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A term in thermodynamics which in different treatments may designate either of two functions defined in terms of the internal energy E or enthalpy H, and the temperature-entropy product TS.
The function (E – TS) is the Helmholtz free energy and is the function ordinarily meant by free energy in European references. The Gibbs free energy is the function (H – TS). For the Lewis and Randall school of American chemical thermodynamics, this is the function meant by the free energy F. To avoid confusion with the symbol F as applied elsewhere to the Helmholtz free energy, the symbol G has also been used. Another development was the introduction of the name free enthalpy, with symbol G, for the Gibbs function. See Work function (thermodynamics)
For a closed system (no transfer of matter across its boundaries), the work which can be done
For constant temperature and pressure in a reversible process the decrease in the Gibbs function G for the system again corresponds to a free-energy change in the above sense, since it is equal to the work which can be done by the closed system other than that associated with its change in volume ΔV under the given constant pressure P. The relations shown in Eq. (2) can be formed since ΔH = ΔE + PΔV.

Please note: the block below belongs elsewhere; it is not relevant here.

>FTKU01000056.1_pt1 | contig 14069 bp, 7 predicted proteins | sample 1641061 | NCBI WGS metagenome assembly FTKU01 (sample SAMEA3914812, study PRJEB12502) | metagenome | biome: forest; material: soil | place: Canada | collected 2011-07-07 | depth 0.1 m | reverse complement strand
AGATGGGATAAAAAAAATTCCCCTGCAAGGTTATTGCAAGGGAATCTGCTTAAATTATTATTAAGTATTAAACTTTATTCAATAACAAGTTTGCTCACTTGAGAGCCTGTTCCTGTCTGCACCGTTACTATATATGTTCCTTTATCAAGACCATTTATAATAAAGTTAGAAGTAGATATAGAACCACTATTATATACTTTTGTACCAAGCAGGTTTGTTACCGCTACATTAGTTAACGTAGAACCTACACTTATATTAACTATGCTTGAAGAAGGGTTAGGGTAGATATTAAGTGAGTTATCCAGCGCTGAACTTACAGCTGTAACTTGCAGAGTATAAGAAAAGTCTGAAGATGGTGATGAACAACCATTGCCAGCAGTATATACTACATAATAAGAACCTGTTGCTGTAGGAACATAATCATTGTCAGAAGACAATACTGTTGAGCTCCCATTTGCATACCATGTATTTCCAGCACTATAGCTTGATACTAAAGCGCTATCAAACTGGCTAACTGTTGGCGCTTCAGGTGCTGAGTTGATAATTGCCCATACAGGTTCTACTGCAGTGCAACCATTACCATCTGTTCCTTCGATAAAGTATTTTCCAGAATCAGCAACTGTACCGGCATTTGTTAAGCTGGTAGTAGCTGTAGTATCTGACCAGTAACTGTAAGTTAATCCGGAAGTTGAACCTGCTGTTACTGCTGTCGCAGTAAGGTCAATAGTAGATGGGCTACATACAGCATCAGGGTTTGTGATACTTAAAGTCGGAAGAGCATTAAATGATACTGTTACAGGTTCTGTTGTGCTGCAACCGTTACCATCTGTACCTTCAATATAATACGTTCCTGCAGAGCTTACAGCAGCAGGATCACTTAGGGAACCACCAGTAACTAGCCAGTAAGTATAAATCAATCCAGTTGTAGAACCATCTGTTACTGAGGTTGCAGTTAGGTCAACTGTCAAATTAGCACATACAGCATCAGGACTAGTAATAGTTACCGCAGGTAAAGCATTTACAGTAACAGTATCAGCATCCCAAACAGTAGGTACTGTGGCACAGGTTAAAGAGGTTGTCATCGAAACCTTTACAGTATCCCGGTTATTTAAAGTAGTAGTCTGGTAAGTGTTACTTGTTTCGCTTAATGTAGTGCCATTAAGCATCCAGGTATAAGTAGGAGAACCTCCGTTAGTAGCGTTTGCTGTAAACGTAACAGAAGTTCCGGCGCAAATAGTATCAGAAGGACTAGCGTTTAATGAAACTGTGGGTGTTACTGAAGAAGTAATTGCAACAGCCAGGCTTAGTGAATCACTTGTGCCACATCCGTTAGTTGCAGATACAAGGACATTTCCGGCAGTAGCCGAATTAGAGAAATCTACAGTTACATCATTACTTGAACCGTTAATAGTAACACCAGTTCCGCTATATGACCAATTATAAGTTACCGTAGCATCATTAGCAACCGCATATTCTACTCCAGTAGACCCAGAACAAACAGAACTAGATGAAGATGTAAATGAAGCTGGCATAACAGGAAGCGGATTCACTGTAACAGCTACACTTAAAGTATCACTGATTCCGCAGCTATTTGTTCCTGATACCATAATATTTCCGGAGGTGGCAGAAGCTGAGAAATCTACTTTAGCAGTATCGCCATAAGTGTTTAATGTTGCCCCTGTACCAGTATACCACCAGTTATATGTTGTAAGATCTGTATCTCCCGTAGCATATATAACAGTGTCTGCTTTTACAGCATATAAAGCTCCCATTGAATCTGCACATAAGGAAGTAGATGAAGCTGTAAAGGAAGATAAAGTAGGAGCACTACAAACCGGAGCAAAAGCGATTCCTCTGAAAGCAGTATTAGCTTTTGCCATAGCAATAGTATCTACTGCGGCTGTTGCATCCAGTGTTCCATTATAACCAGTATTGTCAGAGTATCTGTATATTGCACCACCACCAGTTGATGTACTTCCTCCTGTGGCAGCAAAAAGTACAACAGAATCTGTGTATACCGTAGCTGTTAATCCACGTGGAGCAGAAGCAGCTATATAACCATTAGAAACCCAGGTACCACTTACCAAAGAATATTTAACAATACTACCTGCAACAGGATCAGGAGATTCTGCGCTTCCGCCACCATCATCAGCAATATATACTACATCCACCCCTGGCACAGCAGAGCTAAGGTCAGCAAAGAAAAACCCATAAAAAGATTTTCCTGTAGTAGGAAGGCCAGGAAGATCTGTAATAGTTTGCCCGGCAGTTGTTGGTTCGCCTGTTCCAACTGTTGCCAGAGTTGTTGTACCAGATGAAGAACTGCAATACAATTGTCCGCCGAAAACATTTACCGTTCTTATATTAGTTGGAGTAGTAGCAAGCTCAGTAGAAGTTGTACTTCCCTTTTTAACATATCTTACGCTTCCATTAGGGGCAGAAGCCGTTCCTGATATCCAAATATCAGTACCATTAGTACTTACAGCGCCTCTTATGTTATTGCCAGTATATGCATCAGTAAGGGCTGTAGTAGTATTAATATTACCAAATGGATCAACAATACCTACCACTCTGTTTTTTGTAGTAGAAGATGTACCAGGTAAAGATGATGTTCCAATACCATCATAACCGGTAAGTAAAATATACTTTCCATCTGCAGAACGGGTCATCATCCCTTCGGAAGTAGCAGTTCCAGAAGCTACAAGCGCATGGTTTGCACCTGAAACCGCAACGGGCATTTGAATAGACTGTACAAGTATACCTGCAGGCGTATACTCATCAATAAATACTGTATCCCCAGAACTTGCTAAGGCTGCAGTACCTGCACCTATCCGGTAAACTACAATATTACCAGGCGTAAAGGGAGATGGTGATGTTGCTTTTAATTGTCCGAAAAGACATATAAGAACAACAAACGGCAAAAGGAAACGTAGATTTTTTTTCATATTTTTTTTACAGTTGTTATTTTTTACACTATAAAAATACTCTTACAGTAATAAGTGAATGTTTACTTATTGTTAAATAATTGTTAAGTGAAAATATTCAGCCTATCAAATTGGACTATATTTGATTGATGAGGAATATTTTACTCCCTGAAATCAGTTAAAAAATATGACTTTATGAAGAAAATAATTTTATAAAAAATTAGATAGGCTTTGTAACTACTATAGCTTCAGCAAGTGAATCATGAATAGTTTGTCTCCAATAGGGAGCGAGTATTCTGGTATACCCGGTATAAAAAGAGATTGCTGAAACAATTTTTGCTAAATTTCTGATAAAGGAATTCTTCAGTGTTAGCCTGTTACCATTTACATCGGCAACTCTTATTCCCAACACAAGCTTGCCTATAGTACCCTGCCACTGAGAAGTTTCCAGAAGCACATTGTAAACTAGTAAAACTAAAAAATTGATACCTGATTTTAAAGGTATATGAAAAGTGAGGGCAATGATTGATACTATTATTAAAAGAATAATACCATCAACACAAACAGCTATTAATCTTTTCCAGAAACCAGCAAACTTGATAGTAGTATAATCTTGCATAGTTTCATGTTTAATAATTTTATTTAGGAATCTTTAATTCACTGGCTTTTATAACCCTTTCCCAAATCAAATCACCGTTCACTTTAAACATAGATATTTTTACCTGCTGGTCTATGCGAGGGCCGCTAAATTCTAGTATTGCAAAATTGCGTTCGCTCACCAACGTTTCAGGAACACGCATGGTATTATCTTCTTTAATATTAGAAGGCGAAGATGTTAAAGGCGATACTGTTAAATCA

Each of these free-energy functions is an extensive property of the state of the thermodynamic system. For a specified change in state, both ΔA and ΔG are independent of the path by which the change is accomplished. Only changes in these functions can be measured, not values for a single state.
The thermodynamic criteria for reversibility, irreversibility, and equilibrium for processes in closed systems at constant temperature and pressure are expressed naturally in terms of the function G. For any infinitesimal process at constant temperature and pressure, -dG ≥ δwnet. If δwnet is never negative, that is, if the surroundings do no net work on the system, then the change dG must be negative or zero. For a reversible differential process, -dG > δwnet; for an irreversible process, -dG > δwnet. The free energy G thus decreases to a minimum value characteristic of the equilibrium state at the given temperature and pressure. At equilibrium, dG = 0 for any differential process taking place, for example, an infinitesimal change in the degree of completion of a chemical reaction. A parallel role is played by the work function A for conditions of constant temperature and volume. Because temperature and pressure constitute more convenient working variables than temperature and volume, it is the Gibbs free energy which is the more commonly used in thermodynamics. See Entropy, Thermodynamic principles
a term used to refer to the Gibbs function and to the Helmholtz function, both of which are thermodynamic potentials. In Soviet usage, the term “free energy” is used primarily for the Helmholtz function.
The Helmholtz free energy, also called the work function, is defined as the difference between the internal energy U of a thermodynamic system and the product of the system’s entropy S and temperature T. The quantity ST, which is subtracted from the internal energy when the free energy is found, is sometimes called the bound energy.